10 Reasons why cruising Australia should be on your cruise bucket-list…
By Simon & Susan Veness
G’day, cobbers, we’re here to tell ya all about cruisin’ the Oz way. Throw another shrimp on the barbie, settle back, and we’ll give ya the full lowdown….
Okay, now we’ve got that nonsense out of the way, we can provide a proper and reasoned discourse on exactly why you should have Australia firmly on your cruise Wish List. Because there are 10 very good reasons to make sure it’s somewhere near the top.
Not so long ago (think early 2000s), Australia was only an afterthought on many itineraries, somewhere to be visited on World Voyages and occasional ports on sectors of a Pacific cruise. Nowadays, it’s surprising if cruise lines DON’T feature it, as nearly everyone offers it at some stage of the year, and several ships are now based there year-round.
Nearly all of the country’s main attraction are accessible when cruising Australia, either on the coast themselves or not too far inland, and all of its essential cities are coastal. For biodiversity and sheer natural splendour, it has almost cornered the market, and its many unique aspects – notably the wildlife and geology – are well worth making the long journey for. Travelling by ship is also the most efficient way to see much of the country, which can take up to 33 days to circumnavigate.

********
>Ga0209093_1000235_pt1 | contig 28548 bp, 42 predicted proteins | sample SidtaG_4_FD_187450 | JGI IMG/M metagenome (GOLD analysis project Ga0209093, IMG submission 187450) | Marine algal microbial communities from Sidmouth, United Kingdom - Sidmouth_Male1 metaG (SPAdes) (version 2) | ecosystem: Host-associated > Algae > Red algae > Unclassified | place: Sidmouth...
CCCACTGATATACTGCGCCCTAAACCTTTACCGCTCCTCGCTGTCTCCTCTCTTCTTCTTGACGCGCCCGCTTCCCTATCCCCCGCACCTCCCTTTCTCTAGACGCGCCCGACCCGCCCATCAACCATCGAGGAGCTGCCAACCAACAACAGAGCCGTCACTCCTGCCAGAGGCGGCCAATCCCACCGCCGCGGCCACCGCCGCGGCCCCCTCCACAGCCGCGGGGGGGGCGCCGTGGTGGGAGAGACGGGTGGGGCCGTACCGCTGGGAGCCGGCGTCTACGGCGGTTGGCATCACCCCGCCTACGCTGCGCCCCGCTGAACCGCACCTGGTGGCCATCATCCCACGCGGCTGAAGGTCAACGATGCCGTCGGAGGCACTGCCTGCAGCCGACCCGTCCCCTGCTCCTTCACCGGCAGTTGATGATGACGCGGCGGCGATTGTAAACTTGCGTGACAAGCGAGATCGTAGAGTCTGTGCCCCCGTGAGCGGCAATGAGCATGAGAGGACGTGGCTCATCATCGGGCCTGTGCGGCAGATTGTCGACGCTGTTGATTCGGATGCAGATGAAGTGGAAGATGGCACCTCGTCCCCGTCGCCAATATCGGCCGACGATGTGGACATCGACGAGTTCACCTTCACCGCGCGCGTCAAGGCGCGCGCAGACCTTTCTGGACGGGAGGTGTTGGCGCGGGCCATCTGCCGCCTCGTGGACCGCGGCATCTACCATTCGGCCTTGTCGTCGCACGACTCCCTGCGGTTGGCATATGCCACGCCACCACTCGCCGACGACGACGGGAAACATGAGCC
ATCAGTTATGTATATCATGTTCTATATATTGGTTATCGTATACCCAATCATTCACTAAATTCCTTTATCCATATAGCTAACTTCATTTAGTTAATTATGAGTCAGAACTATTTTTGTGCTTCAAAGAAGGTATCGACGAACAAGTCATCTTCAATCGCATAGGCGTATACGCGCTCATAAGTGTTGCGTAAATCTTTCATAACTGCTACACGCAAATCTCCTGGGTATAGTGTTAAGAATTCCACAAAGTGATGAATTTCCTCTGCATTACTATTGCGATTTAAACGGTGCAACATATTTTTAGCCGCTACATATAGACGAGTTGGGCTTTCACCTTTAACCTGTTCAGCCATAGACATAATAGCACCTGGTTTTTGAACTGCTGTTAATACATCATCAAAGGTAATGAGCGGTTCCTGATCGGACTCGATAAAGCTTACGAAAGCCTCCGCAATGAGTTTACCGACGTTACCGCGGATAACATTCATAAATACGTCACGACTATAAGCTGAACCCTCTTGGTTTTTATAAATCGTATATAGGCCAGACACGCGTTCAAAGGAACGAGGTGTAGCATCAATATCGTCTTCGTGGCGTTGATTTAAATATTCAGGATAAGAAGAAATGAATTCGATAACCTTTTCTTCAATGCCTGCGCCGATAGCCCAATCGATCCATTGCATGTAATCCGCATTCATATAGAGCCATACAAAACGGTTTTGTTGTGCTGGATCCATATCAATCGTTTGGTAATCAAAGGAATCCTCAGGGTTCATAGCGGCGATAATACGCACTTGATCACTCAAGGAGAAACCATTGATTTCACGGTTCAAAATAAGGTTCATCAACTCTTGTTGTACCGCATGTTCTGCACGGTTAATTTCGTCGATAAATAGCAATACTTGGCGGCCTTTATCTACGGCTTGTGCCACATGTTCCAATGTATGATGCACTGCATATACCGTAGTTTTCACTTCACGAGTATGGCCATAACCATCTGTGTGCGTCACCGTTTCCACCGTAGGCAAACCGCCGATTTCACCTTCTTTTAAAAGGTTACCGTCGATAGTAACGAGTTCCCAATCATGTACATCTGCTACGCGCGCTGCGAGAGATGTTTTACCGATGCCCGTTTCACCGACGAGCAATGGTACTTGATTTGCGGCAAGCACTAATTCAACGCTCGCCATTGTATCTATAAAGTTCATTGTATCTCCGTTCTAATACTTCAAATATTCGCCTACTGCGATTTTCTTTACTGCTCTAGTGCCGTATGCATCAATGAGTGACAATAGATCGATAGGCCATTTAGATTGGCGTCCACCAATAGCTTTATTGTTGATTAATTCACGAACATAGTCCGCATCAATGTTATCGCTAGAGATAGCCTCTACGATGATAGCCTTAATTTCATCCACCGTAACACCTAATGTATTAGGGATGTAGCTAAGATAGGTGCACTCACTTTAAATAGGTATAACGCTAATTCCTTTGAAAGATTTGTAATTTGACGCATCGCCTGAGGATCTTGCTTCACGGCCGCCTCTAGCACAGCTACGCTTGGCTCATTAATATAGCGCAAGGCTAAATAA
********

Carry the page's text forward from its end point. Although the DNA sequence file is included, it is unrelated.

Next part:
The cruise ‘season’ is typically from late September to April, the Austral summer, so be ready for some seriously hot weather in the northern areas, and plenty of warmth even in the south. October and March are often the best months to visit. Now, on to our Top 10….
10. The Kimberley Coast
Perhaps the most unknown – but most eye-catching – cruise region in the world, the Kimberley coast, from Broome to Darwin across West Australia and into the Northern Territory, is known as Australia’s Last Frontier for its stunning terrain, craggy coastline, fascinating rivers and genuine wilderness. Look out for the Horizontal Falls (the region’s enormous tidal range), the unique ecosystem of Montgomery Reef, the spectacular Kings Cascades falls and the Bradshaws, possibly the oldest artwork known to man. Seven days barely scratches the surface here, but it will introduce you to a ‘landscape that time forgot,’ and plenty more besides.
Recommendation: North Star Cruises.
While Hobart now sees its fair share of ship visits, there is a LOT more to enjoy on this chunk of rugged rock 240km off Australia’s south coast. The port capital is definitely a highlight, with its former penal settlement that has been turned into an open-air museum and Georgian warehouses now packed with boutiques and art galleries, but head out beyond Hobart and there is a wealth of natural attractions to enjoy. The Freycinet Peninsula, with its dramatic pink granite cliffs and secluded bays, historic Maria Island and Port Arthur, home to one of the world’s most infamous prisons, are just three of them.
Recommendation: Coral Expeditions.
This east coast city, in tropical far north Queensland, is a prime attraction in its own right, even if it is also known as the gateway to the Great Barrier Reef (spoiler alert – skip to No.1!). Its fabulous Tjapukai Aboriginal Cultural Park tells the stories of indigenous Aboriginal and Torres Strait Islander people through music and dance, while, for contrast, the Cairns Esplanade is lined with excellent bars and restaurants and boasts a famous swimming lagoon. To the north-west, Daintree National Park features mountainous rain-forest, gorges and beaches, and is an area of enormous biological value.
7. The Wildlife